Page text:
“If the child is not responding to comfort and avoidant in their attention, this is a problem. Children need to develop social skills.”
When a child develops reactive attachment disorder (RAD), they have difficulty forming emotional bonds, she added.
The Diagnostic and Statistical Manual of Mental Disorders says children with the disorder often:
- Can't accept emotional or physical closeness.
- Have difficulty experiencing positive emotions and can appear withdrawn.
- May have episodes of unexplained irritability, sadness or fearfulness.
- May have an intense reaction to being touched.
Needle said a child who has RAD can have fluctuating moods and be erratic. They're difficult to discipline and console because their ability to form attachments is diminished.
Glaude said that in her work, RAD typically shows up before the child turns 5 years old.
“Because of neglect, it is more likely to show up in children who have been institutionalized, in foster care or been exposed to trauma in their early years,” Glaude said.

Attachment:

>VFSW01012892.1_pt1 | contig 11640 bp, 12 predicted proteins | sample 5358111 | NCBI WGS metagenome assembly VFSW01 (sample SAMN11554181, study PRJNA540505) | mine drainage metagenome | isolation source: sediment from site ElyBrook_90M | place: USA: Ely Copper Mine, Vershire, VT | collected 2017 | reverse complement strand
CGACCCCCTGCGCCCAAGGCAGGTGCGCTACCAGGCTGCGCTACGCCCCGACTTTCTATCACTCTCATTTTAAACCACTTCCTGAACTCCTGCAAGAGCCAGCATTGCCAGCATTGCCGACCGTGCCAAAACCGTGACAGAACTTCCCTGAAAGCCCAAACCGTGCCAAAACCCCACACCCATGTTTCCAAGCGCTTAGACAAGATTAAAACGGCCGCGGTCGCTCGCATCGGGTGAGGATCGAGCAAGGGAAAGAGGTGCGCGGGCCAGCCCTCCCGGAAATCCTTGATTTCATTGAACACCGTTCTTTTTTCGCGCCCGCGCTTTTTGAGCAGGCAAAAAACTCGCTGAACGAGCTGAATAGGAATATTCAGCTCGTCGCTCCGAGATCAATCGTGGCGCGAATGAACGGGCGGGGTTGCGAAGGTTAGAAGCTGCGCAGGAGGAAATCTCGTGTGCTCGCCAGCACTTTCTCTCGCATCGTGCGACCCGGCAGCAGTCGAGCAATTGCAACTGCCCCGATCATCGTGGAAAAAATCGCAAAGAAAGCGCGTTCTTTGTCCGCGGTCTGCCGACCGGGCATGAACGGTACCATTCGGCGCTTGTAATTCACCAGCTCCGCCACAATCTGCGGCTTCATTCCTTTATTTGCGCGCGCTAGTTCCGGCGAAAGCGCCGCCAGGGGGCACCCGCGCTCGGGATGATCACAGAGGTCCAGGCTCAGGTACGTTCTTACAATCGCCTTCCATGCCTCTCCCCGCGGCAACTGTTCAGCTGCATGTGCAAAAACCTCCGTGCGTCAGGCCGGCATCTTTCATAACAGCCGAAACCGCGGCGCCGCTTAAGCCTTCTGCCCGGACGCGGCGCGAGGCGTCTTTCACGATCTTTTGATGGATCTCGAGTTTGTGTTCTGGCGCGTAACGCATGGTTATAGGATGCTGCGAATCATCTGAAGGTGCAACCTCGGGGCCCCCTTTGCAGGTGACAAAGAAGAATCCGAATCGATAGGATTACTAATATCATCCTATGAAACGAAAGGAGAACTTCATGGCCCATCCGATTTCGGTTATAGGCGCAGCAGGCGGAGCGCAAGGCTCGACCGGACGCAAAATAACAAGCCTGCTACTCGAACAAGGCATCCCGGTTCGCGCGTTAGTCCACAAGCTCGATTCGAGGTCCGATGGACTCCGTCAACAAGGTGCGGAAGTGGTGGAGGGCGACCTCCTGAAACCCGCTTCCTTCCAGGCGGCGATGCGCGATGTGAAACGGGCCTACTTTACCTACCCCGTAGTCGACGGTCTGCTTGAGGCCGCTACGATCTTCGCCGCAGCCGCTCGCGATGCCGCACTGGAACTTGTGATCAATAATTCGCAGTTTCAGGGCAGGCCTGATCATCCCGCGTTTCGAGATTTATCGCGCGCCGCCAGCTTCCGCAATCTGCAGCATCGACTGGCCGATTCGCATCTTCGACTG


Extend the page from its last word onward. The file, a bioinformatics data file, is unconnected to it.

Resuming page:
Families with resources can get treatment for mental illnesses
While the Ferriters may not have had access to state-provided resources, public records suggest they had resources and avenues to provide mental health care to their family.
They bought and sold homes in Florida and Arizona at prices in excess of $500,000. Timothy Ferriter recently worked as a vice president for a Catholic publishing company and hosted a health-care and business podcast. Tracy Ferriter told police in Arizona that the family was receiving counseling.